MBA Hiring is Finally Recovering From the Recession
Great news for the graduate business school class of 2015: The job market for candidates with MBA degrees, sleepy for the past eight years, is waking up. Openings for B-school grads have risen 26% in the U.S. and Canada since the beginning of last year, and 18% in Asia, says career site QS TopMBA’s latest annual report.
That surprised even the researchers, who had forecast MBA job growth in those regions at just 8% and 9% respectively. “We didn’t anticipate quite how confident a mood MBA employers seem to be in,” says Mansoor Iqbal, the TopMBA editor who led the study, which covers 3,952 employers in 80 countries.
Hiring at U.S. financial and consulting firms, where most MBAs have traditionally gravitated, is finally bouncing back, but that’s not all: Employers in tech and engineering, manufacturing, hospitality, and education are recruiting more MBAs these days, too. “Pharmaceutical makers, sleeping giants in recent years, have also upped MBA hiring levels,” Iqbal notes, “though not quite to the levels of the pre-recession boom years.”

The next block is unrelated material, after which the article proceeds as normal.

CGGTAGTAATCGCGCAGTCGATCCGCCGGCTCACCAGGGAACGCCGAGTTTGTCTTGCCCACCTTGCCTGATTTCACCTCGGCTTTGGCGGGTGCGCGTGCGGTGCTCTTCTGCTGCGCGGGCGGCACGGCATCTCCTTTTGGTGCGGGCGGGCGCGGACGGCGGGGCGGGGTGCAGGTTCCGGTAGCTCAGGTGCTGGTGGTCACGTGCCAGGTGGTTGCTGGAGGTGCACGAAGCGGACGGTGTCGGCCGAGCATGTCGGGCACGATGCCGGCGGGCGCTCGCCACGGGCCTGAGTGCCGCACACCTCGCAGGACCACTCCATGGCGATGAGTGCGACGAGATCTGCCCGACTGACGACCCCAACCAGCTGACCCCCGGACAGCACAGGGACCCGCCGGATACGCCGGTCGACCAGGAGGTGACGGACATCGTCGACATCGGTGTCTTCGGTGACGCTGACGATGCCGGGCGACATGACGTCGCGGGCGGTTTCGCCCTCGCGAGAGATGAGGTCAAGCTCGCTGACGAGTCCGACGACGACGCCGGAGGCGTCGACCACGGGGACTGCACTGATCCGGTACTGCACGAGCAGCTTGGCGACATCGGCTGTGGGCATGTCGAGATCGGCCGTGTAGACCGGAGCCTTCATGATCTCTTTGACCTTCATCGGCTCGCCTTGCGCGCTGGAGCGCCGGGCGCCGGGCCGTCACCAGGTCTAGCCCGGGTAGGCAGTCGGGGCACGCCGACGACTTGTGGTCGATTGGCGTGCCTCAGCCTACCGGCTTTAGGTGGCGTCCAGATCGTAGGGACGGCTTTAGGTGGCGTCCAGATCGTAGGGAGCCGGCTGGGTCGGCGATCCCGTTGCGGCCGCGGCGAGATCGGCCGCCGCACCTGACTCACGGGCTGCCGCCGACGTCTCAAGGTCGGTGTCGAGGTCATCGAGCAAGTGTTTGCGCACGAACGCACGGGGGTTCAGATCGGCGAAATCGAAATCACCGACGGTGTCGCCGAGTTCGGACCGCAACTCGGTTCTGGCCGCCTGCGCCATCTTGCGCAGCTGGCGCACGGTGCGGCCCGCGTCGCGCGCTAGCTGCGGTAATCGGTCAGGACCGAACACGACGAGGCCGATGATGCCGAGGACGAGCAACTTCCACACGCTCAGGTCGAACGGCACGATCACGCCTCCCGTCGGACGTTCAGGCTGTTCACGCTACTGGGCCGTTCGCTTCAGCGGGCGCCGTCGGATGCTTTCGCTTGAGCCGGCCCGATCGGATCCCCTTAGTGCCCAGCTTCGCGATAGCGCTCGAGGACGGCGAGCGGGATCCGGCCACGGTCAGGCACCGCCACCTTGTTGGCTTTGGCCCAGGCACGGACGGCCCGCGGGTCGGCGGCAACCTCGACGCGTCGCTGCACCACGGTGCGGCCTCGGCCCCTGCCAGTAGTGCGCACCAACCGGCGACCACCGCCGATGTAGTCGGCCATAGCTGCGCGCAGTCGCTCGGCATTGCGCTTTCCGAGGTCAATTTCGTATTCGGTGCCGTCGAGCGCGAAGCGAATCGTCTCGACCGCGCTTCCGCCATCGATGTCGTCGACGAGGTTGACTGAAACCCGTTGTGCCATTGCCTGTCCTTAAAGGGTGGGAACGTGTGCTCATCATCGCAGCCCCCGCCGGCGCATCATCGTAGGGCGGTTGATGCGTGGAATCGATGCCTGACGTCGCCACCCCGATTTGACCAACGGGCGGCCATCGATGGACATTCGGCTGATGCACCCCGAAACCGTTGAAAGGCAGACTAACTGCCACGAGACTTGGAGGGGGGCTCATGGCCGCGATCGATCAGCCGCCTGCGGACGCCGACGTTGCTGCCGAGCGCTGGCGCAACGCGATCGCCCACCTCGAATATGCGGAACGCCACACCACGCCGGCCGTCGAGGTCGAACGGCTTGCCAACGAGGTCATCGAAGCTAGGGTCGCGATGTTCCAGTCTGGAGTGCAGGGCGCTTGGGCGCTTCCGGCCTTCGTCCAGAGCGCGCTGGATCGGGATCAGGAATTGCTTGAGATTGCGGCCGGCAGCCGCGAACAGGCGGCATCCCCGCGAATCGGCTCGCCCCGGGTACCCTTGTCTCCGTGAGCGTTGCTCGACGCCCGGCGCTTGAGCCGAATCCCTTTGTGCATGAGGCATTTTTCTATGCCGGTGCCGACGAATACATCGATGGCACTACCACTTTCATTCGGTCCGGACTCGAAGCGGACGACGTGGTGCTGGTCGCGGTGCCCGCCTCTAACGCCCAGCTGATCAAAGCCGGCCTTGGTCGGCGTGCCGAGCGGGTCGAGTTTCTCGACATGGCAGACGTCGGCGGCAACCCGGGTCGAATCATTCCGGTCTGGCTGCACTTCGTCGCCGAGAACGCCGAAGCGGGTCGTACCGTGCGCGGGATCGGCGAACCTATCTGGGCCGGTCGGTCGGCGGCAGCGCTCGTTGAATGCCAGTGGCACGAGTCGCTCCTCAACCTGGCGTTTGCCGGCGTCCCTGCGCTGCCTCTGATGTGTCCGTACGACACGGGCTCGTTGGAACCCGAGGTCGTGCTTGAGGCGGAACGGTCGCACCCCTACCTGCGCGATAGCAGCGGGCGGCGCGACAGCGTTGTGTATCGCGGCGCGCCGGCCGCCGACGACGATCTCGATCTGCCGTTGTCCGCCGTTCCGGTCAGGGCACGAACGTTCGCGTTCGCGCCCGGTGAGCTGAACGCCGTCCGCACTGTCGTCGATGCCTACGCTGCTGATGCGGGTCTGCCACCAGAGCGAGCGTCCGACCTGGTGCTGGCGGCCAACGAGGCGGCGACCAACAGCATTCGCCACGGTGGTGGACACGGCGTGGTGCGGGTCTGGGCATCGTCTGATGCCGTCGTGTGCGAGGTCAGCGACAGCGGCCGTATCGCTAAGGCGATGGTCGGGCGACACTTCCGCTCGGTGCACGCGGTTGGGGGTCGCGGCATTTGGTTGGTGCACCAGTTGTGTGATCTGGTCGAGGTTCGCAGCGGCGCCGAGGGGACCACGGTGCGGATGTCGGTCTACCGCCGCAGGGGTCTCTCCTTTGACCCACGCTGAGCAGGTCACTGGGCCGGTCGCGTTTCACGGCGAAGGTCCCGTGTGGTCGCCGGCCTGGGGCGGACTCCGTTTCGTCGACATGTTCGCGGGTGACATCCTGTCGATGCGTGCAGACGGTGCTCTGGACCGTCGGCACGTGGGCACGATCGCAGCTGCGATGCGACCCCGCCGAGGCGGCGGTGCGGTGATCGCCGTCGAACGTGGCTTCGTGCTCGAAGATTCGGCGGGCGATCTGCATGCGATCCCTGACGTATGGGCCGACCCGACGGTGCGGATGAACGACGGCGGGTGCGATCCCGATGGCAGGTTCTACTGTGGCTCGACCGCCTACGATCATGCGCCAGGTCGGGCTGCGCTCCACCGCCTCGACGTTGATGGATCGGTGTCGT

Despite the increase in demand, MBA pay has stayed pretty much the same in four out of six regions surveyed, including the U.S. “Only the Middle East and Asia bucked the trend,” the report notes, “with overall compensation increasing by 15% and 11% respectively.”
Even so, MBAs in North America are still the world’s best paid, at an average annual salary-plus-bonus of $123,400. Western Europe, where hiring has gone up a relatively modest 9% since 2013, comes in second, with total yearly pay of $111,100.